Good news! According to the Monterey Bay Aquarium’s Seafood Watch, when properly fished for, many varieties of tuna make their “Best Choice” or “Good Alternative” list for guilt-free healthy dining. That includes Yellowfin and Big-eye, both of which you will commonly find on sushi menus and can be caught by hand line or deep-set trolling lines. Bluefin, which some people consider the caviar of the species (especially the fatty toro cut), should be avoided. Drifting long lines have depleted the supply and if you just think about it, it’s not fair. Not to the fish and certainly not to the environment.
Now that we’ve set the table, next question. Why don’t more people attempt their own home versions of tuna sashimi or sushi? There is a lot of debate about whether “sashimi grade” is a real term or a marketing ploy. And there certainly are fish you do not want to eat raw. But before you rule out these recipes for raw or rare tuna, ask yourself: How well do you know the chef at your favorite local sushi place? Did the fishmonger just walk through the door carrying the day’s catch? Or is your sense of safety beefed up by staring at those beautiful slivers of fish wrapped in plastic beneath the chilled glass at the sushi bar?
When I shop for fish for raw, I go to any decent fish store wherever I may be. I choose local or line-caught or day boat varieties. The fish has to look beautiful and have no off scent, of course. I have made sashimi from Farmer’s Market fish if it is well-stored and looks like it was just caught. When I lived in Gloucester, MA your culinary worth was defined by having a friend who was a professional fisherman. When someone came in with fresh scallops in the shell and shucked them for you straight from the nets, you won!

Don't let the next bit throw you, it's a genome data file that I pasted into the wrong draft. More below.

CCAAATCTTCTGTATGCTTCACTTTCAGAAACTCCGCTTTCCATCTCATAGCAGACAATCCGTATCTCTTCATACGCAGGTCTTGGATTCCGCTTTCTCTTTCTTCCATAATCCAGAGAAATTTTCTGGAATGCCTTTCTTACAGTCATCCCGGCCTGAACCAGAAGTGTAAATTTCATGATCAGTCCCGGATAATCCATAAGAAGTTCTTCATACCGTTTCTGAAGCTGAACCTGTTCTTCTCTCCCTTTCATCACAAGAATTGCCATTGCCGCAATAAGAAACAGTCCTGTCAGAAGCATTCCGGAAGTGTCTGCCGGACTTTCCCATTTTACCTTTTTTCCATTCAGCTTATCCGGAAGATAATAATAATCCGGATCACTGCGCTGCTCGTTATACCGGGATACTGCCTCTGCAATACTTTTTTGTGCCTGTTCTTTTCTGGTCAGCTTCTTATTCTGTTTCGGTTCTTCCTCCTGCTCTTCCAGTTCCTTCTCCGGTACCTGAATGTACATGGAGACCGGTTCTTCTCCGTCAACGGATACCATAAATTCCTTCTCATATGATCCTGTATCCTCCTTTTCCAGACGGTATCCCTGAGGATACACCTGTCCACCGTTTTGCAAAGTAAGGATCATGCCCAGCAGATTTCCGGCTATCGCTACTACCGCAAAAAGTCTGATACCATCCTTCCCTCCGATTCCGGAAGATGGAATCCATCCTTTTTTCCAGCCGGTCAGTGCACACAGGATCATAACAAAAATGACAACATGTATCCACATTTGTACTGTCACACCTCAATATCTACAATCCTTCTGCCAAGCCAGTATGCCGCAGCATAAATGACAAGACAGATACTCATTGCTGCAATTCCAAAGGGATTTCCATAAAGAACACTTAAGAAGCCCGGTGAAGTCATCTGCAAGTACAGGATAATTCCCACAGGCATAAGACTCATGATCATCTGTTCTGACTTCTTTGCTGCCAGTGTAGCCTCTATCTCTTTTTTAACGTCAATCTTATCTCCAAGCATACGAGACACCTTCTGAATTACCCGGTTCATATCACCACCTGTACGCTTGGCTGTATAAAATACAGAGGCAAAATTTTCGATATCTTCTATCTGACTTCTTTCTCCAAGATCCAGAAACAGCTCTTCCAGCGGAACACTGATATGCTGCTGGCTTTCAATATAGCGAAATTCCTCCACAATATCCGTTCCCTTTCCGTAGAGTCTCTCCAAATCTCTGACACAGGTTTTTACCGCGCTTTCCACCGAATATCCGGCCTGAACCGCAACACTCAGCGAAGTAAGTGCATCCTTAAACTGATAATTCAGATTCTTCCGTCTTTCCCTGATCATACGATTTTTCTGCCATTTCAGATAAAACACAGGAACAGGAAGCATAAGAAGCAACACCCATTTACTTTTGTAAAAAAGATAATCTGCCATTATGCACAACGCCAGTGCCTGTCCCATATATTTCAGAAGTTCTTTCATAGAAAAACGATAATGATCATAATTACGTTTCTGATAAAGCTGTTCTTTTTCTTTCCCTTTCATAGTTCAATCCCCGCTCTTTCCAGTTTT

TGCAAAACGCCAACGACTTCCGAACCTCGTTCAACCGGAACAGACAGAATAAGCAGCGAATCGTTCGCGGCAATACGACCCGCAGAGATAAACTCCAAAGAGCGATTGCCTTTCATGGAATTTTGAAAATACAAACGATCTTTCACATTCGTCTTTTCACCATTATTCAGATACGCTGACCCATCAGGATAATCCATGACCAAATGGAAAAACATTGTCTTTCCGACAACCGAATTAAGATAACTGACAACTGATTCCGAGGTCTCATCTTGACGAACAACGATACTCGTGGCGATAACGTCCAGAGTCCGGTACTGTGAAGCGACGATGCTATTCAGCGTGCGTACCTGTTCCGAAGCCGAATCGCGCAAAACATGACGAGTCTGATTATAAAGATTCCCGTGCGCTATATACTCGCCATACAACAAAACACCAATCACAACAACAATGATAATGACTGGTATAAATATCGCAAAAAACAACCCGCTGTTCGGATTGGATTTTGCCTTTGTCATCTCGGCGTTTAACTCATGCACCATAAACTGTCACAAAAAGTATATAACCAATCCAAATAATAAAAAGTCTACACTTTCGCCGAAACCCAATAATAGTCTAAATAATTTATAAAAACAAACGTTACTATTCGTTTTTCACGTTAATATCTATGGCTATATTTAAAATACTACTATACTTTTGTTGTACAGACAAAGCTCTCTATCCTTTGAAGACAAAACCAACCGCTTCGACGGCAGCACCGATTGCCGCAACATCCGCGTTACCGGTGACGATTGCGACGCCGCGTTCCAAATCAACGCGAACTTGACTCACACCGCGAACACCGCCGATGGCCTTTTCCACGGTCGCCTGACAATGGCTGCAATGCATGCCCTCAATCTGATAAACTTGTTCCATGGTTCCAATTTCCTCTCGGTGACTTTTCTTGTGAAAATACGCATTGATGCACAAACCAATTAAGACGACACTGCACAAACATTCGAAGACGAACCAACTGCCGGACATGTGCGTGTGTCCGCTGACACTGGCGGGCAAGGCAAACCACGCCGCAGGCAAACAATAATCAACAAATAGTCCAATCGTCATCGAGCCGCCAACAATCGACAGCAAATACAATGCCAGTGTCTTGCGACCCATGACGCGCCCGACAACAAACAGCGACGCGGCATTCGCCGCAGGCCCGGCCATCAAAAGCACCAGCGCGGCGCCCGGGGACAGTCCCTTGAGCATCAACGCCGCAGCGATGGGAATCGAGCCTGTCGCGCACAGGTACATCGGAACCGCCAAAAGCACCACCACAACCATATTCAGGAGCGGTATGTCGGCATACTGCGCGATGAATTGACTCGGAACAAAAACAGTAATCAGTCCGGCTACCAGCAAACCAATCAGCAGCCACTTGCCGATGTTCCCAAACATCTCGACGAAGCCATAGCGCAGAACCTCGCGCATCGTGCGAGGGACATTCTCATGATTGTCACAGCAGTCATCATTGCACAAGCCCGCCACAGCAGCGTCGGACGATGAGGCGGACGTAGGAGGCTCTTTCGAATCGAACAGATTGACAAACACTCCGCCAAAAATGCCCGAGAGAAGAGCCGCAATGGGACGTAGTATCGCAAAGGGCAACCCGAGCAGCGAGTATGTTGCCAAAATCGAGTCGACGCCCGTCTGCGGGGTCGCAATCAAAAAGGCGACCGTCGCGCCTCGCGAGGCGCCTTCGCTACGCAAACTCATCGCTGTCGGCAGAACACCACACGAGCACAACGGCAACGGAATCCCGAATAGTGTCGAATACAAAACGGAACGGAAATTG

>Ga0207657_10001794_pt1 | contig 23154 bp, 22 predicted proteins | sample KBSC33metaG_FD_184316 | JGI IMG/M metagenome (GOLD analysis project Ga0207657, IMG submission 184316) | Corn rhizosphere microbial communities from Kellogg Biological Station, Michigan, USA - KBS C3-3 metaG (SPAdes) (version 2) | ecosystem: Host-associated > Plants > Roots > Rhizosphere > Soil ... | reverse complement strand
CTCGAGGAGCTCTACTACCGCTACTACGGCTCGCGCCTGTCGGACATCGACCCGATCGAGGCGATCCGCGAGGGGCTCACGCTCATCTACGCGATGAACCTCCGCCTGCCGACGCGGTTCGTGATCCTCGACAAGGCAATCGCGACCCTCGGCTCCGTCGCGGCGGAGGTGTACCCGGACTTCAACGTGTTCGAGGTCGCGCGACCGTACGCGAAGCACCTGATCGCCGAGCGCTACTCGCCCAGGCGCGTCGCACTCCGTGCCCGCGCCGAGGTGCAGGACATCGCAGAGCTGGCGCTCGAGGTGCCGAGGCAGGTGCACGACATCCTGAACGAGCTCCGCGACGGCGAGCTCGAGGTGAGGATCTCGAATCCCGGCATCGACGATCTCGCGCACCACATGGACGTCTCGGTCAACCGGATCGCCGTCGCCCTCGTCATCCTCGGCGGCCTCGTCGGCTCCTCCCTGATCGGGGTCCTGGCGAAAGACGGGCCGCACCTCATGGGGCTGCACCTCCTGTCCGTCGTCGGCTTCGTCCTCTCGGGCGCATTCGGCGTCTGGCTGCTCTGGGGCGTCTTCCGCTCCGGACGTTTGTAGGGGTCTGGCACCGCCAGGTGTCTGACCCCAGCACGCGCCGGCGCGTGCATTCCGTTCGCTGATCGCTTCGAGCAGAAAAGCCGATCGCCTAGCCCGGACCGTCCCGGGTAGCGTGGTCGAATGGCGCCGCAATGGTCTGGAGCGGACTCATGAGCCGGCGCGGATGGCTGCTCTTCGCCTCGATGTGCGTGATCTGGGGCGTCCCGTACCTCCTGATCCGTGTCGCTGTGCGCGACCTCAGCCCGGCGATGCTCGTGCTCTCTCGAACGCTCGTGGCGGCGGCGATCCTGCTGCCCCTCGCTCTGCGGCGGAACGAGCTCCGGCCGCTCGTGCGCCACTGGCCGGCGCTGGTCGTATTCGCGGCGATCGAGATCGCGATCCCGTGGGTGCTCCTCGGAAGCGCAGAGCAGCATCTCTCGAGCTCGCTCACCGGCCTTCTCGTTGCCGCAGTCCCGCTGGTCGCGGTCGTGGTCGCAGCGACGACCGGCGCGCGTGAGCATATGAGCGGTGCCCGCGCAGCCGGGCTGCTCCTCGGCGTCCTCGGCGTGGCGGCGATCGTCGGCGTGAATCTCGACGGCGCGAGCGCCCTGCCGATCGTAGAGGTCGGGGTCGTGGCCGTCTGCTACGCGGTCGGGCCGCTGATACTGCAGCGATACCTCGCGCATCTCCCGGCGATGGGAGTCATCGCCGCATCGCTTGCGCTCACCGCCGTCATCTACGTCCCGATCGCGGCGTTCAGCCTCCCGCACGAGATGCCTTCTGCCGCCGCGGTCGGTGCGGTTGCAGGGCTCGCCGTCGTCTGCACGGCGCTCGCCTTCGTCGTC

So for these recipes, shop fresh and local, know your fish person, ask questions, trust your eye and nose, and if you are pregnant or have any health issues, follow all the standard cooking procedures. Sushi and sashimi may simply not be the right choice for you.
Season a 1/2 to 1 lb. tuna steak on each side with sea salt and coarsely ground black pepper.
Heat a stick free pan or skillet with a teaspoon of vegetable oil to very hot.
Lay the tuna in the hot pan and allow to sear for 2-3 minutes. You can see the crust forming and watch the wellness without moving the fish. Flip only once.
Sear the other side for a minute or two, or until you see the reddish pink color you are comfortable with.
Remove from pan and slice like a steak, on the bias.
Pairs well with a simple green lettuce-y salad, or perhaps a Ramen stir fry with Bok Choy and mushrooms.
Chill or even briefly place a 1-lb. tuna steak in freezer. You want the fish cold and firm.
Cut into chunks approximately 1 inch by 1 inch.
Cover each chunk of fish with a piece of folded-up Saran wrap. Then tap it with a meat tenderizer tool, or the side of a can of soup or beans. (I use a small hammer!) Tap, don’t whack. The fish will thin and spread out, as pictured above.
Lightly drizzle sesame or fruity olive oil, and a bit of soy or fish sauce across the spread.
Add finely chopped onion, or capers, or jalapeno. It can also stand a bit of black pepper or a sprinkle of sea salt. Voila!
Tuna and Scallop Sashimi
Thinly slice a small hunk of raw tuna on the bias and plate it like artwork.
Using fresh, plump local sea scallops and your sharpest knife, slice the scallops on the bias and mix in with the tuna for color and variety.
Serve with soy sauce and Wasabi mustard (available at most stores prepared in a tube or as a powdered mustard).
In a future piece, FOOD FOR MARRIAGE will explore the nuance and delights of fine Sakes, hot and cold.